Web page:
Although no racial predominance is reported for torticollis, females are affected twice as often as males and congenital muscular torticollis occurs in less than 0.4% of newborns. [1] Ninety percent of patients with congenital muscular torticollis respond to passive stretching within the first year of life. Patients with this deformity often have a firm, non-tender, palpable soft-tissue mass in the sternocleidomastoid muscle shortly after birth. By 4-6 months of age, the mass is usually absent, and the only clinical finding is the contracture of the sternocleidomastoid muscle and the torticollis posture. The head characteristically tilts toward the side of the mass with the chin rotated in the opposite direction. Oleszek et al. suggest that botulinum toxin type A may be a safe and effective treatment option for children with congenital muscular torticollis who are unresponsive to stretching exercises and physiotherapy. [4] In resistant cases, the extent of sternocleidomastoid tightness determines the choice of unipolar or bipolar lengthening, Z-lengthening or radical resection. Akazawa et al. preferred partial resection of sternocleidomastoid and reported acceptable results. [5] Distal unipolar lengthening is sufficient for most cases, but secondary or bipolar lengthening may be needed in a case with recurrence. Bipolar release as described by Ferkel et al., involves making a short transverse proximal incision behind the ear and dividing the sternocleidomastoid muscle insertion transversely just distal to the tip of the mastoid process. Next, a distal incision is made 4-5 cm long in line with the cervical skin crease 02 cms proximal to the medial end of the clavicle and the sternal notch to divide the subcutaneous tissue and platysma muscle, exposing the clavicular and sternal attachments of the sternocleidomastoid muscle. The clavicular portion of the muscle is cut transversely, and a Z-plasty is performed on the sternal attachment in order to preserve the normal V-contour of the sternocleidomastoid muscle in the neckline. [6]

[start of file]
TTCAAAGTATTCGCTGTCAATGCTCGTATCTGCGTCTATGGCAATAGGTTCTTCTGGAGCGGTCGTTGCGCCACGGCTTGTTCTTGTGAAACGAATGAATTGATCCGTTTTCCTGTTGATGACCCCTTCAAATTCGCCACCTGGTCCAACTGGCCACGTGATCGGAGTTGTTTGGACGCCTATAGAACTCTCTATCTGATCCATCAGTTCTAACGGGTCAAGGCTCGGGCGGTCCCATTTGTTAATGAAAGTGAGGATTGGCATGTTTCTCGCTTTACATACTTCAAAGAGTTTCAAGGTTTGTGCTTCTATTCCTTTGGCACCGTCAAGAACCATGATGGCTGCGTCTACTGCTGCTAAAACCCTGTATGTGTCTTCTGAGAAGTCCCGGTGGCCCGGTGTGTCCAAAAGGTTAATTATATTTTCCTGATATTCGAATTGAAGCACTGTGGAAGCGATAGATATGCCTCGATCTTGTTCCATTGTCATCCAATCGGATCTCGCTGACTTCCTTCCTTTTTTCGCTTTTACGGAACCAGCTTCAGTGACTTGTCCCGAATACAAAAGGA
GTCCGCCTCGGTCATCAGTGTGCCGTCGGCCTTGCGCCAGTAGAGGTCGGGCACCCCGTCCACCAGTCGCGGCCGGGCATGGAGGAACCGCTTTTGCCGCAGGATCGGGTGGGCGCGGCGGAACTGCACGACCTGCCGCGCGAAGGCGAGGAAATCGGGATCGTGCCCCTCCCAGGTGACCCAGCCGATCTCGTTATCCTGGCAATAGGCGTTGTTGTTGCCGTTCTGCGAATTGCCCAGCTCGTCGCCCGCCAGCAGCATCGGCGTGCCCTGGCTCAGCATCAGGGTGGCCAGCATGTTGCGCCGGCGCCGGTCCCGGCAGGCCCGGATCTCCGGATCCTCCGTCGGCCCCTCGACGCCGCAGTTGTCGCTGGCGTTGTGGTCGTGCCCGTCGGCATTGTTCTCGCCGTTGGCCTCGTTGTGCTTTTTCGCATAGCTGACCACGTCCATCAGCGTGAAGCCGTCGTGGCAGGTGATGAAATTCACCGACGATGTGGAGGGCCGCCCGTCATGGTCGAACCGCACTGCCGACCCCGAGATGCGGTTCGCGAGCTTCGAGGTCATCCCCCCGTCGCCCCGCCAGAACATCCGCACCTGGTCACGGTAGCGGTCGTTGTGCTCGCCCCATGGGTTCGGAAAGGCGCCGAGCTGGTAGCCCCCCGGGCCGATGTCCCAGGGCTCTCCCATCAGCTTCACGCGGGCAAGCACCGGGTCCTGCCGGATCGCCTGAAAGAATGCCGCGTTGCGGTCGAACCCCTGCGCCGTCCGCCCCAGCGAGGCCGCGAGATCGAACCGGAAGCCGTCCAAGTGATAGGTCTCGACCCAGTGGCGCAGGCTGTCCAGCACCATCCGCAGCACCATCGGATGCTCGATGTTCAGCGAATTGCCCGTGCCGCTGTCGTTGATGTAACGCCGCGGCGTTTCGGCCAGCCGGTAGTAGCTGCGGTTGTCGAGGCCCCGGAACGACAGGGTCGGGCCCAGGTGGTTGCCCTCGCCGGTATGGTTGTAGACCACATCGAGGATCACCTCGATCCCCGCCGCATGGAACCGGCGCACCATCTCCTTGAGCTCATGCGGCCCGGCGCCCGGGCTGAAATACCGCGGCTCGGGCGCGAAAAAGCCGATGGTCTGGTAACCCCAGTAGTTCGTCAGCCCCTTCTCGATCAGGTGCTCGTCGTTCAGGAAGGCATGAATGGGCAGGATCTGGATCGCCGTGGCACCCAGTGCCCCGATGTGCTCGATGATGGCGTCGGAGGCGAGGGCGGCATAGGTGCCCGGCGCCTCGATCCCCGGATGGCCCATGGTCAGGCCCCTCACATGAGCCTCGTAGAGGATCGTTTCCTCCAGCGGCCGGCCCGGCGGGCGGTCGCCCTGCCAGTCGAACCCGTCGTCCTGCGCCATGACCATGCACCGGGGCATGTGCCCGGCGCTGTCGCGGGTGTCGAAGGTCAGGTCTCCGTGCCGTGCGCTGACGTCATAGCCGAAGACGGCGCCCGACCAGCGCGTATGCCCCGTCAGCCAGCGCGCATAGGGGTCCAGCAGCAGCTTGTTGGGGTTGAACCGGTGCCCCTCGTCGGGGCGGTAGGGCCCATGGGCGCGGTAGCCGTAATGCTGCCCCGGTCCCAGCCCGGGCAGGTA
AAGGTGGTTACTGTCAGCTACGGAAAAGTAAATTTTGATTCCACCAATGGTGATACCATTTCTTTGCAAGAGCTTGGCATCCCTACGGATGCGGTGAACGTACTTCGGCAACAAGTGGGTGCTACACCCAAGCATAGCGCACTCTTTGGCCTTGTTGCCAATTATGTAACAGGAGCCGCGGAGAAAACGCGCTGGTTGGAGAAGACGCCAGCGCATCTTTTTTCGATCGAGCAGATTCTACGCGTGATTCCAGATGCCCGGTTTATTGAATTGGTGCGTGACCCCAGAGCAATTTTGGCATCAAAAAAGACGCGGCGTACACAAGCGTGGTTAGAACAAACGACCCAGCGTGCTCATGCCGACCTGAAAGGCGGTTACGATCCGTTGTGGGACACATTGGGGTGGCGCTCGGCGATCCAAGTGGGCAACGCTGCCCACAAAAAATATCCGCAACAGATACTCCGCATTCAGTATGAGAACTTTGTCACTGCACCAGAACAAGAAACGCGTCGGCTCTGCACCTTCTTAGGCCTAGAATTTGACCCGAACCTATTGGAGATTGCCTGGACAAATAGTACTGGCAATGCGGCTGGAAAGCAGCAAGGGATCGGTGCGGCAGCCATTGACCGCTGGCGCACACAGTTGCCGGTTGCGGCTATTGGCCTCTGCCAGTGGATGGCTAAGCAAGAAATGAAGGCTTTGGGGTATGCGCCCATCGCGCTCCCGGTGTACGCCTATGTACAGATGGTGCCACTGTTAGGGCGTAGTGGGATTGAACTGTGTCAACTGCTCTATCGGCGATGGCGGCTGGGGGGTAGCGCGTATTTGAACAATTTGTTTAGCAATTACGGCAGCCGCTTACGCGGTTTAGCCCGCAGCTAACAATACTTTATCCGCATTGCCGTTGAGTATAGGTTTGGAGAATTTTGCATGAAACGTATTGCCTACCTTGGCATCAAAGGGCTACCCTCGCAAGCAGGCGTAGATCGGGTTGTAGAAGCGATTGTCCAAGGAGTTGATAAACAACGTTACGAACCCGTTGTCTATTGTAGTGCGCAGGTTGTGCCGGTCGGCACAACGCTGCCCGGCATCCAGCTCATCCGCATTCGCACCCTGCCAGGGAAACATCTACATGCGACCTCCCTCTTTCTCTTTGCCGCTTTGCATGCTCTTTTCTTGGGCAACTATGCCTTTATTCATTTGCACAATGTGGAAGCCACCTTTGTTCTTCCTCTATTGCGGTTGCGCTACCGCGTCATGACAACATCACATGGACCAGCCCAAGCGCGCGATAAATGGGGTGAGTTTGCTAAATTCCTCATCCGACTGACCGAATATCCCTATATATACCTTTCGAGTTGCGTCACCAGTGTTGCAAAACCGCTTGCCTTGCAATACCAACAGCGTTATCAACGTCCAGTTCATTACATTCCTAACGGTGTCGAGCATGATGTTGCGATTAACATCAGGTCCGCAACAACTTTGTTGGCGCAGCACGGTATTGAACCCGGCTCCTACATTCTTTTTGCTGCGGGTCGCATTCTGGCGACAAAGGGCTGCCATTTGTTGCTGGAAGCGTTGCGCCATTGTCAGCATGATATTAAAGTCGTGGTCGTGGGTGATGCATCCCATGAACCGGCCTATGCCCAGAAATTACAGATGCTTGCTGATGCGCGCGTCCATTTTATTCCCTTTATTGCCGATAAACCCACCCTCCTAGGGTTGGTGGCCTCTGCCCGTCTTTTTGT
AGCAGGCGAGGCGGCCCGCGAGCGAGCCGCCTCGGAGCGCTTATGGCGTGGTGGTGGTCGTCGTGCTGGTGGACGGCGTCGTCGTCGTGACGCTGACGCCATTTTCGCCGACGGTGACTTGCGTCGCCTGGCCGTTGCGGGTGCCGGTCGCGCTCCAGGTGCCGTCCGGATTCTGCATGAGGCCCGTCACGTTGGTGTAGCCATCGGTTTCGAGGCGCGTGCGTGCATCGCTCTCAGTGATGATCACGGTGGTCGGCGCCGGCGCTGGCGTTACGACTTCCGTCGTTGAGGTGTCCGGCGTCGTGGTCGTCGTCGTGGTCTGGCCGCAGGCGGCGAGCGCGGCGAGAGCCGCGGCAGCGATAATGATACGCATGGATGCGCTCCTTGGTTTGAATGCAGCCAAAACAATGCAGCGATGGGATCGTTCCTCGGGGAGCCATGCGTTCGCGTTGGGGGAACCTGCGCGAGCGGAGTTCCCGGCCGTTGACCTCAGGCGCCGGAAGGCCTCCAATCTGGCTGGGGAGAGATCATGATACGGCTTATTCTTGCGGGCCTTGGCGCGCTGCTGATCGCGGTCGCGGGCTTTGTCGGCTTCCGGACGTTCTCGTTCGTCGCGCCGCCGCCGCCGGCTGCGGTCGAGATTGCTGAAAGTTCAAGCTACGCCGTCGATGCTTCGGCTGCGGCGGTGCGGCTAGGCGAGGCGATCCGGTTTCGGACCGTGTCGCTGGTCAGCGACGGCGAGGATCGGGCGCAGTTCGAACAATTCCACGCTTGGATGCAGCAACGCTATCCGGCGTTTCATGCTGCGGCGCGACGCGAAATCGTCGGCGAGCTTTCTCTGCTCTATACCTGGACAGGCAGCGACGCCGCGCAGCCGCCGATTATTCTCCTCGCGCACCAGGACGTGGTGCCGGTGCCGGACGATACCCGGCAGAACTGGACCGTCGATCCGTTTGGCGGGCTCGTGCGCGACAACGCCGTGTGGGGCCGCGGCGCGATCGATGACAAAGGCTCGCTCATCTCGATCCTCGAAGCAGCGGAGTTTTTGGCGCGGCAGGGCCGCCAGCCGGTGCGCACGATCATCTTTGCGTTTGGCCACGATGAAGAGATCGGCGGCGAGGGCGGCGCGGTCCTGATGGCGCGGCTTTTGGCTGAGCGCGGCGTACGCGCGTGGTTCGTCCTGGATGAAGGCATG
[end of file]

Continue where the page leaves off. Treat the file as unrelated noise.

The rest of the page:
Post-operatively, physiotherapy in the form of muscle stretching and strengthening should be started early. A cervical collar may be used for the first 6-12 weeks after surgery.

 
  References Top

1.Canale ST. Congenital muscular torticollis. In: Canale ST, Daugherty K, Jones L, editors. Campbell′s Operative Orthopaedics. 9 th ed. St. Louis, Missouri: Mosby-Year Book; 1998. p.1064-7.  Back to cited text no. 1
    
2.Robin NH. Congenital muscular torticollis. Pediatr Rev 1996;17:374-5.  Back to cited text no. 2
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3.Davids JR, Wenger DR, Mubarak SJ. Congenital muscular torticollis: Sequela of intrauterine or perinatal compartment syndrome. J Pediatr Orthop 1993;13:141-7.  Back to cited text no. 3
    
4.Oleszek JL, Chang N, Apkon SD, Wilson PE. Botulinum toxin type a in the treatment of children with congenital muscular torticollis. Am J Phys Med Rehabil 2005;84:813-6.  Back to cited text no. 4
    
5.Akazawa H, Nakatsuka Y, Miyake Y, Takahashi Y. Congenital muscular torti-collis: Long-term follow-up of thirty-eight partial resections of the sternocleidomastoid muscle. Arch Orthop Trauma Surg 1993;112:205-9.  Back to cited text no. 5
    
6.Ferkel RD, Westin GW, Dawson EG, Oppenheim WL. Muscular torticollis. A modified surgical approach. J Bone Joint Surg Am 1983;65:894-900.  Back to cited text no. 6